Most media outlets lean (or fall) toward the view that the study is saying something about the veracity of Republicans. That's not the point of the study. It's a media study. It's studying PolitiFact, not politicians. Conclusions from the study apply to PolitiFact, not to politicians.
What's the value of this study? Not much at all. It proves nothing, as John Sides points out, because so many different explanations may explain the facts. This study simply records what PolitiFact did with its ratings over a given time period. So as much as we might like to see a study that quantifies PolitiFact's selection bias or outright spin in writing stories, this isn't it. Our study probably remains the best of the lot when it comes to showing PolitiFact's bias.
We've run across a couple of media reports that get things mostly right: Peter Roff at U.S. News & World Report and John Sides of Washington Monthly and "The Monkey Cage."
Roff doesn't clearly describe the point of the study except in terms of his own view (bold emphasis added):
The fact that, as the Lichter study shows, "A majority of Democratic statements (54 percent) were rated as mostly or entirely true, compared to only 18 percent of Republican statements," probably has more to do with how the statements were picked and the subjective bias of the fact checker involved than anything remotely empirical. Likewise, the fact that "a majority of Republican statements (52 percent) were rated as mostly or entirely false, compared to only 24 percent of Democratic statements" probably has more to do with spinning stories than it does with evaluating statements.It's likely Roff is describing the purpose of the study. He's not explaining anything new to the researchers (nor to Sides at The Monkey Cage).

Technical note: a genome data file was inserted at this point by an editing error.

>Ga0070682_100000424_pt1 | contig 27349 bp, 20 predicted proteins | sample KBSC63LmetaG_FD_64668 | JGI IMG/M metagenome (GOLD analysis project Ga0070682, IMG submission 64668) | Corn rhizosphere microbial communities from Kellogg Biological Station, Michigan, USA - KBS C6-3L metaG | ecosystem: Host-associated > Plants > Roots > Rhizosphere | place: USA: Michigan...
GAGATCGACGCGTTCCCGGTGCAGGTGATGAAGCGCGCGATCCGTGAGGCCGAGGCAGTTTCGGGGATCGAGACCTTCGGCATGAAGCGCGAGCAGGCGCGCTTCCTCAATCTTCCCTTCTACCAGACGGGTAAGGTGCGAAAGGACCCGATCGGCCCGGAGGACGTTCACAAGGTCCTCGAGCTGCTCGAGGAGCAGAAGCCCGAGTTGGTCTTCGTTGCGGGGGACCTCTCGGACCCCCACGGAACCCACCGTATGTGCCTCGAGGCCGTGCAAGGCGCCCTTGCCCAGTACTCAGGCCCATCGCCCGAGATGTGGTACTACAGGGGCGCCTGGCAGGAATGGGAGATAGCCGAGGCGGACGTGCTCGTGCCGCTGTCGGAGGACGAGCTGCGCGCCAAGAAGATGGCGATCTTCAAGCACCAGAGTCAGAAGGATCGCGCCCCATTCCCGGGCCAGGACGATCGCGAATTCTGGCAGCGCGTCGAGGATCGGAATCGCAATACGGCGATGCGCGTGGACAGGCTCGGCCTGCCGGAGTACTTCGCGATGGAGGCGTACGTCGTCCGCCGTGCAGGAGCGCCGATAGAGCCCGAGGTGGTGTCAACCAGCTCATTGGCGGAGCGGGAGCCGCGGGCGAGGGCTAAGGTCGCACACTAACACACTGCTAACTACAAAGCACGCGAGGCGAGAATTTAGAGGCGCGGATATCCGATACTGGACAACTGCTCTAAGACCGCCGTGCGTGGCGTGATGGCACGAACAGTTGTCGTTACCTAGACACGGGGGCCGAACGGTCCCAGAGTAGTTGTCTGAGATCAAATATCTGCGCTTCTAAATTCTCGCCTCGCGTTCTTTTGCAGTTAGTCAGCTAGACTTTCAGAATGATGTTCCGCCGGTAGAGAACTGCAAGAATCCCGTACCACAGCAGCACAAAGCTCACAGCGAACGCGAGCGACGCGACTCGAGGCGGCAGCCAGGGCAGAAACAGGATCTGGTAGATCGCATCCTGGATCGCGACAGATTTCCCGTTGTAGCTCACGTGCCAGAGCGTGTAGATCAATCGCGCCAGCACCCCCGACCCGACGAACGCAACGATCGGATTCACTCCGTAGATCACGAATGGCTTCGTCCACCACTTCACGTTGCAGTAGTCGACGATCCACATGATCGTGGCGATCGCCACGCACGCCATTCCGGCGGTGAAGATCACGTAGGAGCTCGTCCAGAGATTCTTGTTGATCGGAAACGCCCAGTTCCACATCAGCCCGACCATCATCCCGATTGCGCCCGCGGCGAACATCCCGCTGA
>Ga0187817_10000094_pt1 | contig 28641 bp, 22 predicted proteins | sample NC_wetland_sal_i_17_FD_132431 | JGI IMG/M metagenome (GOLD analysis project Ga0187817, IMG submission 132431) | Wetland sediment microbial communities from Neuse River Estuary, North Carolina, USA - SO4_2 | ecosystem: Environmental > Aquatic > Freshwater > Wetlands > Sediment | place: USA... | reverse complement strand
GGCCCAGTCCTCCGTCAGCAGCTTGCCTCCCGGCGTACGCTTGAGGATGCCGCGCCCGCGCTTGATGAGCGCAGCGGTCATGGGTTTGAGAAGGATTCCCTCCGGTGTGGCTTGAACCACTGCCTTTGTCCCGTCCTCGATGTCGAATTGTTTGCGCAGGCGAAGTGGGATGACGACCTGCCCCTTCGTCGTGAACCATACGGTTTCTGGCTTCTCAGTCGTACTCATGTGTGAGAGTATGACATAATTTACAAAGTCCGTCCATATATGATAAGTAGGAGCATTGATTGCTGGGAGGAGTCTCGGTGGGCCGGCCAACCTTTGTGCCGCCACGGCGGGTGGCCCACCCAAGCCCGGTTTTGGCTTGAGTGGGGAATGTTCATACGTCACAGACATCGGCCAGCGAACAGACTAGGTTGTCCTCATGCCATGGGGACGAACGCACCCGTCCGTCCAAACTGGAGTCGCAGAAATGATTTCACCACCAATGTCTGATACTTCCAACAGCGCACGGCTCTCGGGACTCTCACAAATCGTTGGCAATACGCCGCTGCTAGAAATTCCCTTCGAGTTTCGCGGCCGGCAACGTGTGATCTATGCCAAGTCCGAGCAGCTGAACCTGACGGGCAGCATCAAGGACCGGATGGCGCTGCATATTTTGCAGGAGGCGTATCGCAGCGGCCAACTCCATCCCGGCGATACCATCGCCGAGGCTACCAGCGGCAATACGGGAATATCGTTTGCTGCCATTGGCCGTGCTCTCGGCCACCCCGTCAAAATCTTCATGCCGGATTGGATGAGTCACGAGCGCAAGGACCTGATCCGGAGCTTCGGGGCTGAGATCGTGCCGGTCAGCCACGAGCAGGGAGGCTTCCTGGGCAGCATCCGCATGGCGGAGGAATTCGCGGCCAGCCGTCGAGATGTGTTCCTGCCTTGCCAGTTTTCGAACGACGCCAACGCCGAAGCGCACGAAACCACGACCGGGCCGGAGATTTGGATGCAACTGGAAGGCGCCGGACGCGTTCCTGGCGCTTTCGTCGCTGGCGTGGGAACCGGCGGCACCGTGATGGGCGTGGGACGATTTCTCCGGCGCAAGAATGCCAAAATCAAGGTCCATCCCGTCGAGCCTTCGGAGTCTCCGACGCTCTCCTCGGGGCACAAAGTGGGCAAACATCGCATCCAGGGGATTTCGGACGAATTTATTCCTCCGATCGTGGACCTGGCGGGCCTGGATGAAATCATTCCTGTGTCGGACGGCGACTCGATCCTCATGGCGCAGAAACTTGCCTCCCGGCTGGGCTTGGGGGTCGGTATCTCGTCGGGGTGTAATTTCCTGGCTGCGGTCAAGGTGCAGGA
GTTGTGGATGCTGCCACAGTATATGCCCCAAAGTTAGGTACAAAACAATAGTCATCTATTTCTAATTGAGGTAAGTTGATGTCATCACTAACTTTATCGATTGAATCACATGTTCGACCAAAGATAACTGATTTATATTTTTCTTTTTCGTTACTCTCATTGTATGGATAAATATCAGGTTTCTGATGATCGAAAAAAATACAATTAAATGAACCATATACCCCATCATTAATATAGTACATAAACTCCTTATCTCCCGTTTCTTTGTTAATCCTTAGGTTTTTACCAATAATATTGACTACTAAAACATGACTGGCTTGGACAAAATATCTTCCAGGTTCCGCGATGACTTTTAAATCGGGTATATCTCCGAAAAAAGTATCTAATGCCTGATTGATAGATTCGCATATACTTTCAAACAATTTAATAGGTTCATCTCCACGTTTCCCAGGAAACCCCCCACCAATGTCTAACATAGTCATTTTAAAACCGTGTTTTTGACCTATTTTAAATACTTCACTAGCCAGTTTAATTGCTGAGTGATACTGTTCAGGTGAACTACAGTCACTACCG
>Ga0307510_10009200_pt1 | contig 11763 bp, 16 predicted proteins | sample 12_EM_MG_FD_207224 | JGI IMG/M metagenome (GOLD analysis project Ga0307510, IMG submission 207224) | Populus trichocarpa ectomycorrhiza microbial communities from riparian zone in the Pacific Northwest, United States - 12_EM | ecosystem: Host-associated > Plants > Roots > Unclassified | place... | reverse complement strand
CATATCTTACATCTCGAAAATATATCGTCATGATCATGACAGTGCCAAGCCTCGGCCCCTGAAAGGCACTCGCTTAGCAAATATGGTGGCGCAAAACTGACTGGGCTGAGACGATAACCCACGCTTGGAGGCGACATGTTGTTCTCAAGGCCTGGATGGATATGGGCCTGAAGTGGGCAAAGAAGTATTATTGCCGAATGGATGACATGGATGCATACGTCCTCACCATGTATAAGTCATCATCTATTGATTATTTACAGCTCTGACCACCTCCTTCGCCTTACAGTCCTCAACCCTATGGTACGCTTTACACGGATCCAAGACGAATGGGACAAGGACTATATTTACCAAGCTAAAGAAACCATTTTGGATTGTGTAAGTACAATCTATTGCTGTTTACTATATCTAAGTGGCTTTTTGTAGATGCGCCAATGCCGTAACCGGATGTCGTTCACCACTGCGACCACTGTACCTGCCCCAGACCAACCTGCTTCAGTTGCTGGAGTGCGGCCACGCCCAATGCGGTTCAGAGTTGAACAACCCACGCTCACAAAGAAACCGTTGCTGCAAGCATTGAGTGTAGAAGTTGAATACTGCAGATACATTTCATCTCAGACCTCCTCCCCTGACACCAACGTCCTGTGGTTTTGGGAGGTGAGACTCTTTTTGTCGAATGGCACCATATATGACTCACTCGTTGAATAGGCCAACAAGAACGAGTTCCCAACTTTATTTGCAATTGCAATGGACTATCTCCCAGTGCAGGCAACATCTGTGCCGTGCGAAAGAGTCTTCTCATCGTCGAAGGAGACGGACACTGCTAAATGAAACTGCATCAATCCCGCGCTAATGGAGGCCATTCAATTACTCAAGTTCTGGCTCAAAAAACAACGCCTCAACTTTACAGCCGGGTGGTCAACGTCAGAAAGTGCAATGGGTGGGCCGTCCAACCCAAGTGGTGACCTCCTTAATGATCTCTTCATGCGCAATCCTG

But, hilariously, the media have largely interpreted the GMU press release in terms of liberal orthodoxy.
The Poynter Institute, owner of the Tampa Times and PolitiFact, ran the ambiguous headline "Study: PolitiFact finds Republicans ‘less trustworthy than Democrats’" and published comments from long-time PolitiFact editor Bill Adair to the effect that PolitiFact doesn't try to measure "which party tells more falsehoods." Newsflash, Bill Adair: That's not the point of the study.
Typically the media published semi-accurate accounts like the one at Poynter. But a few others flatly interpreted the study as saying Republicans tell more falsehoods.
The Huffington Post
Evidence Republicans tell more falsehoods
The Raw Story
Talking Points Memo
The two in the "ambiguous" category should write clarifications. The four in the latter category should write corrections.